The potential nomination of Barry Goldwater was disconcerting for those in both the Democratic and the Republican parties due to his racist rhetoric, beliefs, and past actions against civil rights. Handbills advertising the march on Sunday, July 12, 1964 stated its purpose, “To make known to the Republic Convention our rejection of Barry Goldwater, the anti-civil rights candidate who is the rallying center for Birchers, White Citizens’ Councils, KKK, and segregationists.2” It was organized by the U.C. Berkeley Chapter of the Congress of Racial Equality (CORE) and the Student Non-Violent Coordinating Committee (SNCC) led by John Lewis, and was projected to be the largest nationwide civil rights demonstration since the 1963 March on Washington (at which John Lewis, then only 23-years-old, was a keynote speaker).

The march started about 1:30 pm at First and Market Streets and moved ten blocks up Market to McAllister, then to Polk Street, stopping in front of City Hall. Over 35,000 protesters were in attendance, the largest number San Francisco had seen up to that time, and all were peaceful from beginning to end.
Civil Rights march on Market Street near Mason Street, July 12, 1964.Civil Rights march on Market Street near Mason Street, July 12, 1964. (wnp28.2284; Pardini / Courtesy of a Private Collector)
Aside from John Lewis, others on the street that day included Civil Rights leader William Chester, known for forming a black caucus in the International Longshore and Warehouse Union (ILWU) Local 10; Hall of Fame baseball player Jackie Robinson, along with four of his distinguished, New York Republican friends; Rev. Hamilton T. Boswell, first chairman of the San Francisco Conference on Religion and Race and also the mentor to and campaign manager for Mayor Willie Brown; and James Farmer, co-founder of CORE.

Signs held by protesters read “Bury Goldwater,” “Goldwater ‘64, Bread and Water ‘65, Hot Water ‘66,” “Vote for Goldwater – Stamp out Peace!,” “I’d Rather Have the Scurry than Barry-Barry,” while others compared him to Hitler (“Goldwater for Fuhrer”).3 Some marchers carrying signs praising Goldwater wore pillowcases as Klu Klux Klan (KKK) hoods, although it’s unclear now whether these individuals were using satirical imagery to show the kind of people who did support Goldwater or actual white supremacists staging a counter protest.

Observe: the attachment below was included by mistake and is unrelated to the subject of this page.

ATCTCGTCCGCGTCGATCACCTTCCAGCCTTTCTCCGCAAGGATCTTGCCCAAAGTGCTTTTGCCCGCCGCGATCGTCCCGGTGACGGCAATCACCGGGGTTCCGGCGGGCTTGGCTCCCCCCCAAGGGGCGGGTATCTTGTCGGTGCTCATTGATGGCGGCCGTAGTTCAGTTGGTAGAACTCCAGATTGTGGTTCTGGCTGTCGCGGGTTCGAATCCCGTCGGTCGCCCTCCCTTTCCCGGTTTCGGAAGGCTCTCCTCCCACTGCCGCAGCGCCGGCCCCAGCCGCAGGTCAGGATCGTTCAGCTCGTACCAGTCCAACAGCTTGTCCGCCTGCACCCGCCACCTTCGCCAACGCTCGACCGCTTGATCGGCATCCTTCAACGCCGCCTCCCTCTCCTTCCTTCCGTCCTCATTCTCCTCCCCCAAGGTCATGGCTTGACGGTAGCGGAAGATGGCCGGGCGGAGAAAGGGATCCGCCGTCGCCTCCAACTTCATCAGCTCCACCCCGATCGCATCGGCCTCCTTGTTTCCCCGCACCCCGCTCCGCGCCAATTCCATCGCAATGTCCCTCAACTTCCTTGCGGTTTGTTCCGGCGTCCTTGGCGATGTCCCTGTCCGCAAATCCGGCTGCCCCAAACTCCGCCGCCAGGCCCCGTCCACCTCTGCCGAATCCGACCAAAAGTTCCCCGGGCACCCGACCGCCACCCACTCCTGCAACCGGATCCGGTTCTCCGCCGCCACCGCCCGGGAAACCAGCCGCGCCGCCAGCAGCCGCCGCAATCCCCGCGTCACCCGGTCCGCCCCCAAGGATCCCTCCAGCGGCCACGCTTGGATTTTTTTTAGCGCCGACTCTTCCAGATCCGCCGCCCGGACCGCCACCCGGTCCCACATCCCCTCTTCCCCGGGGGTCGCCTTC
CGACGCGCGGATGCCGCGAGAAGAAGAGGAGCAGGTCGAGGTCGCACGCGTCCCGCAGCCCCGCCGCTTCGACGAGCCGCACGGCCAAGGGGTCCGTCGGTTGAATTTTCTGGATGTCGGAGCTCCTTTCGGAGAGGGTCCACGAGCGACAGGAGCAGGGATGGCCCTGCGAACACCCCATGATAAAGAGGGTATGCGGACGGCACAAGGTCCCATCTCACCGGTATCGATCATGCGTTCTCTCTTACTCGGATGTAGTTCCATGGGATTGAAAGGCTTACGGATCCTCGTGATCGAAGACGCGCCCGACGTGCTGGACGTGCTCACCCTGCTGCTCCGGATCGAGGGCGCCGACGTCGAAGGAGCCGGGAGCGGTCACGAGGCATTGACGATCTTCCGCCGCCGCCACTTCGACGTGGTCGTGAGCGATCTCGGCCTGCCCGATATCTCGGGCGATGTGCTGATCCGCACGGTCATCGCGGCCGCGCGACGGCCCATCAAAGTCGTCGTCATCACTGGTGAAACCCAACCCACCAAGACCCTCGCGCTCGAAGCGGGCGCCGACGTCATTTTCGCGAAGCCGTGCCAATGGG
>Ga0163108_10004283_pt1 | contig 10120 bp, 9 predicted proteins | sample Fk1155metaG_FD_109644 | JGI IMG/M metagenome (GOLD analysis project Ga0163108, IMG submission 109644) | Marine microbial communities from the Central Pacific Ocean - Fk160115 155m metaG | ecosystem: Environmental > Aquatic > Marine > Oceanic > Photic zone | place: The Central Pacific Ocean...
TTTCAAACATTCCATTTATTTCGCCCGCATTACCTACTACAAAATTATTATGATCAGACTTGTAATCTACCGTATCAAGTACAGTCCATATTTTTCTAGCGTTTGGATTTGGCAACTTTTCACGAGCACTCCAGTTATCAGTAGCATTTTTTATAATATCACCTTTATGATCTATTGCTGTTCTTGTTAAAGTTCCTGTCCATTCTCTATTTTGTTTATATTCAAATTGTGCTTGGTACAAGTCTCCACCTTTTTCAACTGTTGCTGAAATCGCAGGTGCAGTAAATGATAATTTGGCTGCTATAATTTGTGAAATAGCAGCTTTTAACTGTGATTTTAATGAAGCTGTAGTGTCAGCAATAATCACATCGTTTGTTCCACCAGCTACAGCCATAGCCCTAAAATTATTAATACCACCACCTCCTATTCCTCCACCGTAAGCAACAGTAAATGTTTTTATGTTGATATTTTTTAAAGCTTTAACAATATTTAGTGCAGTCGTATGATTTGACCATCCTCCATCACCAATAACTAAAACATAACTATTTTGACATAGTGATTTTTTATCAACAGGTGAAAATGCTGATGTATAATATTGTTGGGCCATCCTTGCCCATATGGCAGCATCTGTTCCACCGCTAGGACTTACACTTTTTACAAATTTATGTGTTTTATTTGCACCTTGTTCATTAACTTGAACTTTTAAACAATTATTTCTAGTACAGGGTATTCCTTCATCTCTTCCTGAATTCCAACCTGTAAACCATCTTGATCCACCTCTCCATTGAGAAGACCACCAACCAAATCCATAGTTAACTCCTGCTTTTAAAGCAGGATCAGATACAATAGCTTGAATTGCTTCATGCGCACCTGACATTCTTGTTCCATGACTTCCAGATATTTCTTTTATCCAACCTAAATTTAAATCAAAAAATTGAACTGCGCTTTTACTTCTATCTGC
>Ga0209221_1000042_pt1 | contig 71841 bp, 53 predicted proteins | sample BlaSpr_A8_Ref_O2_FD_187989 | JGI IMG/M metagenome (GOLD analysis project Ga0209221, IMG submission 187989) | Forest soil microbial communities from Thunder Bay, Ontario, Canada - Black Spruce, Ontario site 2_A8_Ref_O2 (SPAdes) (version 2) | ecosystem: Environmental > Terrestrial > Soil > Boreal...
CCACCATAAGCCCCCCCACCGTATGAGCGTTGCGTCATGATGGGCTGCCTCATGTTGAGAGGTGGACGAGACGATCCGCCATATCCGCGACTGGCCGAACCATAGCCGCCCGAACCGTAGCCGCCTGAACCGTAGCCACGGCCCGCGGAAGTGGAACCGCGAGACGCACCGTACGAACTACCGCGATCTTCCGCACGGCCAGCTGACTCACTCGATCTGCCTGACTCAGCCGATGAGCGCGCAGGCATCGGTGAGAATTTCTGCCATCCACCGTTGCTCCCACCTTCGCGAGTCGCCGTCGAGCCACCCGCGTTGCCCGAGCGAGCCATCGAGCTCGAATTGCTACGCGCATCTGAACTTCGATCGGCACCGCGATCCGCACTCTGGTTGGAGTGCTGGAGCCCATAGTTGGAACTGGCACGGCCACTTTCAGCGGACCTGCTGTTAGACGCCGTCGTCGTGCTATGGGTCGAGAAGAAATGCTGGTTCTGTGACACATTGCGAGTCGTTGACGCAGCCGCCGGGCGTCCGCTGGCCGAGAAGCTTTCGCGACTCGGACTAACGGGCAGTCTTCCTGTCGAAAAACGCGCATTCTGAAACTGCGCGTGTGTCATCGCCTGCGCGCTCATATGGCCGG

Civic Center crowd at Civil Rights march, July 12, 1964.Civic Center crowd at Civil Rights march, July 12, 1964. (wnp28.2280; Pardini / Courtesy of a Private Collector)

The march concluded in front of City Hall, where the street in front was blocked off and a stage was set up for speakers. Here William Chester, the rally’s emcee, spoke, declaring that they were not against the GOP as a whole, but against Goldwater as a candidate. John Lewis asked the crowd, “Do we need a man who sets States’ rights above human rights?” Many marches, sit-ins, picketing and rallying followed the Human Rights March of July 12, 1964 fighting Goldwater, Proposition 14, and the systemic racism that has carried us to the Black Lives Matter Movement today, more than 50 years later. And while the marches happening now may follow different paths than the march in July 1964, many continue to end in front of City Hall where rallies and speeches take place.
Speakers and reporters on Civic Center stage during Civil Rights march, July 12, 1964.Speakers and reporters on Civic Center stage during Civil Rights march, July 12, 1964. (wnp28.2278.jpg; Pardini / Courtesy of a Private Collector)
President Barack Obama, who gave the Presidential Medal of Freedom to both John Lewis and C.T. Vivian for their monumental contributions in the fights for civil rights, said about Lewis that he will, “continue, even in his passing, to serve as a beacon in America’s journey towards a more perfect union.4

As we look back on historic events like the Human Rights March of July 1964 and watch the Black Lives Matter Movement unfold in July 2020, it’s clear that there’s still work left to be done. The example set by these marches and Civil Rights leaders like John Lewis continue to educate us and give us focused hope for the future.
Notes:

1. “Brown Assails Prop 14 as ‘Cudgel of Bigotry’,” Los Angeles Times, October 8, 1964, p. 18.

2. “Anti-Goldwater March Today,” San Francisco Chronicle, July 12, 1964, pp. 1, 10.

3. “35,000 Join Anti-Goldwater March,” San Francisco Chronicle, July 13, 1964, p. 5.

4. “My Statement on the Passing of Rep. John Lewis,” by Barack Obama, Medium, July 17, 2020.

Other Sources

A. “Civil Rights Legend Rep. John Lewis dead at 80,” by Suzanne Malveaux, Lauren Fox, Faith Karimi, and Brandon Griggs, CNN, July 18, 2020.

B. “The Civil Rights Movement in the Bay Area,” The Bancroft Library.

C. “Mitt Romney, in marching for Black Lives Matter, was inspired by his father’s 1964 SF battle,” by Peter Hartlaub, San Francisco Chronicle, July 17, 2020.

D. “Civil Rights Icon Rev. C.T. Vivian dies at 95,” by Kelly McCleary, CNN, July 18, 2020.

 

 

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  1. Pingback: Intern-connectivity: More Summer 2020 adventures | USF's Museum Blog